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15 September, 2008


You and your environment are one. Looking at yourself, you perceive that your body stops at a certain point; it is separated from the wall of your room or a tree outdoors by empty space. In quantum terms, however, the distinction between “solid” and “empty” is insignificant. Every cubic centimeter of quantum space is filled with a nearly infinite amount of energy, and the tiniest vibration is part of vast fields of vibration spanning whole galaxies. In a very real sense, your environment is your extended body: With every breath, you inhale hundreds of millions of atoms of air exhaled yesterday by someone in China. All the oxygen, water, and sunlight around you are only faintly distinguishable from that which is inside you.

If you choose, you can experience yourself in a state of unity with everything you contact. In ordinary waking consciousness, you touch your finger to a rose and feel it as solid, but in truth one bundle of energy and information—your finger—is contacting another bundle of energy and information—the rose. Your finger and the thing it touches are both just minute outcroppings of the infinite field we call the universe. This truth inspired the ancient sages of India to declare:

As is the microcosm, so is the macrocosm.
As is the atom, so is the universe.
As is the human body, so is the cosmic body.
As is the human body, so is the cosmic mind.

These are not just mystic teachings but actual experiences of those who could dislodge their awareness from a state of separation and identify instead with the unity of everything. In unity consciousness, people, things, and events “out there” all become part of your body; in fact, you are only a mirror of relationships centered on these influences. The famous naturalist John Muir declared, “Whenever we try to pick out anything by itself, we find it hitched to everything else in the universe.” This shouldn’t be a rare experience but the first building block of everything we know.

The possibility of experiencing unity has tremendous implications for aging, because when there is harmonious interaction between you and your extended body, you feel joyful, healthy, and youthful. “Fear is born of separation,” the ancient Indian sages maintained; in this statement they probed deep into why we age. Seeing ourselves as separate, we create chaos and disorder between ourselves and things “out there.” We war with other people and destroy the environment. Death, the final state of separation, looms as a fearsome unknown; the very prospect of change, which is part of life, create untold dread because it connotes loss.

Fear inevitably brings violence in its wake. Being separate from other people, things and events, we want to force them to be what we want. In harmony there is no violence. Instead of futilely trying to control the uncontrollable, a person in unity learns acceptance, not because he has to but because there actually is peace and orderliness in himself and his extended body. The modern sage J. Krishnamurti lived into his nineties with wonderful alertness, wisdom and undiminished vitality. I remember seeing him bound up the stairs to a lecture podium when he was 85, and I was very moved when a woman who had known him for many years told me, “I have learned one thing about him—he is completely without violence.”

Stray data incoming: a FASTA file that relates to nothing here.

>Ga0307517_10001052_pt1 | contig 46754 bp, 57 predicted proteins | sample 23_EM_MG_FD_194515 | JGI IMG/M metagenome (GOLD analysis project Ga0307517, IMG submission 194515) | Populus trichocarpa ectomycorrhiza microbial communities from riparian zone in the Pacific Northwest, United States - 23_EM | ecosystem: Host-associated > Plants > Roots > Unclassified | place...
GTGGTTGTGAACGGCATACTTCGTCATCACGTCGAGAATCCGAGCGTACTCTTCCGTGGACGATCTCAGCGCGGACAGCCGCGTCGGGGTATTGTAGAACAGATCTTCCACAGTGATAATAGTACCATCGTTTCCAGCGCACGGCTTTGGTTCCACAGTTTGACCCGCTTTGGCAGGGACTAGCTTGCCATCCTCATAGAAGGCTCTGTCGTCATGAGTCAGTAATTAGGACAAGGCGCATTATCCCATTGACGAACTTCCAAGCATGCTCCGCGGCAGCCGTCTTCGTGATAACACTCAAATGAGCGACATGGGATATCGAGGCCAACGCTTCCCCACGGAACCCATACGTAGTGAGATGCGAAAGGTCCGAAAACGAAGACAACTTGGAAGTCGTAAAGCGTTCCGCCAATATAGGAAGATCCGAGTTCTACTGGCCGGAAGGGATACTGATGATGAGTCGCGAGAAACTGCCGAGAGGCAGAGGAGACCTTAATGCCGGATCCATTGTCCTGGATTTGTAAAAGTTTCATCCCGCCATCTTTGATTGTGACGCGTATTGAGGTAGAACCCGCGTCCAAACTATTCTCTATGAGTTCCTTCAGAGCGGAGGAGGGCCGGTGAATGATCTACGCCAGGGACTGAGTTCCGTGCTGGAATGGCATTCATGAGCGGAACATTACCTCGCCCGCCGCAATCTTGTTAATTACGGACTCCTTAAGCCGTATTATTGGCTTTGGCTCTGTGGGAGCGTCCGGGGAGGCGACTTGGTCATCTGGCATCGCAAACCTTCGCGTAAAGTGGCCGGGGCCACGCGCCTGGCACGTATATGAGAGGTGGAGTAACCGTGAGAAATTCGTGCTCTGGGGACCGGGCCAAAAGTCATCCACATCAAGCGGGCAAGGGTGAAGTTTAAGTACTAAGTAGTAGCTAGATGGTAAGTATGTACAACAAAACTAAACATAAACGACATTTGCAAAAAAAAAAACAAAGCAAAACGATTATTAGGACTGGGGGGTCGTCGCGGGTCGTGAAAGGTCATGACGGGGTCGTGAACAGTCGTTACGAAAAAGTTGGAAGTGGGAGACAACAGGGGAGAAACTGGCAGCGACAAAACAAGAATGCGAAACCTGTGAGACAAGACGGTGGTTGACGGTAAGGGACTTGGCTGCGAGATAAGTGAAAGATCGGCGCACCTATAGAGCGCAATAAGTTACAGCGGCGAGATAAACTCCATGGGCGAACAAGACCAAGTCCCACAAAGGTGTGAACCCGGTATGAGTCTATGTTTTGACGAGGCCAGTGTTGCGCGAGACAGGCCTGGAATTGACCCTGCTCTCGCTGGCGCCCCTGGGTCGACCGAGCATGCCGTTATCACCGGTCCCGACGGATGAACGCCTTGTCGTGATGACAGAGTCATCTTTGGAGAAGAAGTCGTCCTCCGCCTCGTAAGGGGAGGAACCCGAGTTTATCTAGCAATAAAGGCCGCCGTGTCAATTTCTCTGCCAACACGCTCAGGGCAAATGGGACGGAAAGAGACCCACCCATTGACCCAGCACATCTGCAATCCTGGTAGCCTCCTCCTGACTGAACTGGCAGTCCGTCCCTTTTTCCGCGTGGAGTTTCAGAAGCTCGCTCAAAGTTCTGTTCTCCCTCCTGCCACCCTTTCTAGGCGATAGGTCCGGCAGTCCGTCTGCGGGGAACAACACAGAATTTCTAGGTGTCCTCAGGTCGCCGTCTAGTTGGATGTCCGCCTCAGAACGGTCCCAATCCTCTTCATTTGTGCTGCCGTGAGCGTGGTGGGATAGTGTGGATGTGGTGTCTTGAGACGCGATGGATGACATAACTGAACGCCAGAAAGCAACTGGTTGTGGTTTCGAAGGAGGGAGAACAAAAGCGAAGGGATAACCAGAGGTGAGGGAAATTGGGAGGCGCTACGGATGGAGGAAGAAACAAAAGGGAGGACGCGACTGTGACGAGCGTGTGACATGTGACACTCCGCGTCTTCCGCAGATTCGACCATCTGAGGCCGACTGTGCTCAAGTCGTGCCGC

The transformation from separation to unity, from conflict to peace, is the goal of all spiritual traditions. “Don’t we live in the same objective world?” a disciple once queried his guru. “Yes,” his master replied, “but you see yourself in the world, I see the world in myself. This minor perceptual shift makes all the difference between freedom and bondage.”

All of us are in bondage to the disorder we create by seeing ourselves as separate and isolated. The perfect example is the Type A personality with its driven, frustrated behavior its constant sense of being pressured by deadlines. Unable to relax into any kind of acceptance or flow, such a person nurtures his past hurts as anger; this repressed turmoil gets projected into the environment as hostility, impatience, blame and unacknowledged panic. Endlessly trying to control others, such a person reacts to minor stresses with harsh criticism of both self and others. In the act of creating so much chaos, the Type A person, particularly in the business world, is deluded into thinking that he or she is competing successfully. In actuality, the level of efficient work is very low, and as frustrations mount, the feedback the Type A personality receives from his or her extended body creates more havoc within the physical body. Cholesterol and blood pressure rise; the heart is subjected to needless stressful arousal, seriously increasing the risk of a fatal heart attack or stroke.

Type A is an extreme example of the harm created by not interacting harmoniously with one’s extended body. As we will see, perceived stress in the environment is directly related to most of the age changes that overtake everyone. What makes us old isn’t the stress so much as it is the perception of stress. Someone who doesn’t see the world “out there” as a threat can coexist with the environment, free of the damage created by the stress response. In many ways, the most important thing you can do to experience a world without aging is to nurture the knowledge that world is you.


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